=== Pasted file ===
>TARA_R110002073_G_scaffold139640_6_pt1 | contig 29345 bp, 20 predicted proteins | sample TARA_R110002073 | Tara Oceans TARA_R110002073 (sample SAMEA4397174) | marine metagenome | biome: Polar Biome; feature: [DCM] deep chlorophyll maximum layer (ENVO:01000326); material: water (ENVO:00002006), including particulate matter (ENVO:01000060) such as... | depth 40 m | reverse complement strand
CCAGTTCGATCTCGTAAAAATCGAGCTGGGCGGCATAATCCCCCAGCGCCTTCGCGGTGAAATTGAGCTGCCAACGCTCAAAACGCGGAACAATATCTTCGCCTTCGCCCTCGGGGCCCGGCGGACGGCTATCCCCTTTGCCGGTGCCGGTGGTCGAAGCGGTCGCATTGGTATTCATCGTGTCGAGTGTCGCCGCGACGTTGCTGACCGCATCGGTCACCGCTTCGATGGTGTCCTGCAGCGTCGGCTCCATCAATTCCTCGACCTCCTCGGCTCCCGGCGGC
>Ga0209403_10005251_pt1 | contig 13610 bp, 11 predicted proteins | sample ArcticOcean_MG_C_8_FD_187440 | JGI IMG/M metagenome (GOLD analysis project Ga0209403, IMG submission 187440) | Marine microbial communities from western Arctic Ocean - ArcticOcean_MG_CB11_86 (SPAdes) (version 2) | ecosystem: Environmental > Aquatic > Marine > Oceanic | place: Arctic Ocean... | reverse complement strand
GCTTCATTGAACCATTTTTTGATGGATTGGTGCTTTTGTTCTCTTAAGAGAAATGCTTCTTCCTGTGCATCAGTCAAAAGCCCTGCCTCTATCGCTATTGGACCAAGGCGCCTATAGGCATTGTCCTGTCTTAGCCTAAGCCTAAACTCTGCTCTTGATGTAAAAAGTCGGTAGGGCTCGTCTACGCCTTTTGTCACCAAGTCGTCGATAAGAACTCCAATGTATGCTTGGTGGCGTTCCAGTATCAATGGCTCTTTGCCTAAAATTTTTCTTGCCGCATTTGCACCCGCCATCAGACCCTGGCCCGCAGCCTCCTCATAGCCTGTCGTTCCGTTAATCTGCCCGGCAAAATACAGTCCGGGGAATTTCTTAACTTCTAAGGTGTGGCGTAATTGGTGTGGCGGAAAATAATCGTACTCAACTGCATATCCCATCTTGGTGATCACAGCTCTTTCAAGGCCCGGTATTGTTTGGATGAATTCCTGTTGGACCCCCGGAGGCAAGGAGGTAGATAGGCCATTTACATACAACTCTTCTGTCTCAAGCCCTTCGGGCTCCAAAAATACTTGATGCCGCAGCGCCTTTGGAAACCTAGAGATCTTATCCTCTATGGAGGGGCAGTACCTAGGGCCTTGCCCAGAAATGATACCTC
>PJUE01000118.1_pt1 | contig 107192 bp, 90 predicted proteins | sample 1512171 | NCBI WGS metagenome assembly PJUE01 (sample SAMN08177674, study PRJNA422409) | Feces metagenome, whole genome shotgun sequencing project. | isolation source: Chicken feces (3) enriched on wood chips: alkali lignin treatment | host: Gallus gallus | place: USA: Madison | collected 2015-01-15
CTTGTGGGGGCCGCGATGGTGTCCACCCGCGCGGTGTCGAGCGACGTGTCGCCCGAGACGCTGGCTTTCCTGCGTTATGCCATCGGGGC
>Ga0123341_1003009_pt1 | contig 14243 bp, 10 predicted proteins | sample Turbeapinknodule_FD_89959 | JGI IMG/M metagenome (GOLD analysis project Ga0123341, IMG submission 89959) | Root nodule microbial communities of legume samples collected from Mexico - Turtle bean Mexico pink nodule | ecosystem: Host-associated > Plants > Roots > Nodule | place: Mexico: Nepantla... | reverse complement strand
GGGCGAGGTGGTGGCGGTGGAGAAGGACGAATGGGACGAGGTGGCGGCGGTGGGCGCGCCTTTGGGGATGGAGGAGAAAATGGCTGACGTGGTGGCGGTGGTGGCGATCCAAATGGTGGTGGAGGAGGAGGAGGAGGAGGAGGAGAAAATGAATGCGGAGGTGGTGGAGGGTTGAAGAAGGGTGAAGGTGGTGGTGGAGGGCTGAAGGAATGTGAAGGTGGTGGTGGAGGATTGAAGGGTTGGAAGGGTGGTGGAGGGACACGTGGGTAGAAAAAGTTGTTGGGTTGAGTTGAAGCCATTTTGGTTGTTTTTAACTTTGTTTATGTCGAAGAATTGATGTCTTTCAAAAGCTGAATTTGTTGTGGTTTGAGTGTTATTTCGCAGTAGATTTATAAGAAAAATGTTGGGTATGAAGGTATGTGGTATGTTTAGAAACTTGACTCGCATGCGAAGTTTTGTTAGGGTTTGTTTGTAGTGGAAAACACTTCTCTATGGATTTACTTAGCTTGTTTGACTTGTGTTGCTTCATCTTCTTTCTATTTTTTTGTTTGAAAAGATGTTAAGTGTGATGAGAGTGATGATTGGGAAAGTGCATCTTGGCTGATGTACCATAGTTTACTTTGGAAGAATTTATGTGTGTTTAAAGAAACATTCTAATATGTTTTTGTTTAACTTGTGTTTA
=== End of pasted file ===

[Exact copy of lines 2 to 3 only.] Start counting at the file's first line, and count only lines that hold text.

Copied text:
CCAGTTCGATCTCGTAAAAATCGAGCTGGGCGGCATAATCCCCCAGCGCCTTCGCGGTGAAATTGAGCTGCCAACGCTCAAAACGCGGAACAATATCTTCGCCTTCGCCCTCGGGGCCCGGCGGACGGCTATCCCCTTTGCCGGTGCCGGTGGTCGAAGCGGTCGCATTGGTATTCATCGTGTCGAGTGTCGCCGCGACGTTGCTGACCGCATCGGTCACCGCTTCGATGGTGTCCTGCAGCGTCGGCTCCATCAATTCCTCGACCTCCTCGGCTCCCGGCGGC
>Ga0209403_10005251_pt1 | contig 13610 bp, 11 predicted proteins | sample ArcticOcean_MG_C_8_FD_187440 | JGI IMG/M metagenome (GOLD analysis project Ga0209403, IMG submission 187440) | Marine microbial communities from western Arctic Ocean - ArcticOcean_MG_CB11_86 (SPAdes) (version 2) | ecosystem: Environmental > Aquatic > Marine > Oceanic | place: Arctic Ocean... | reverse complement strand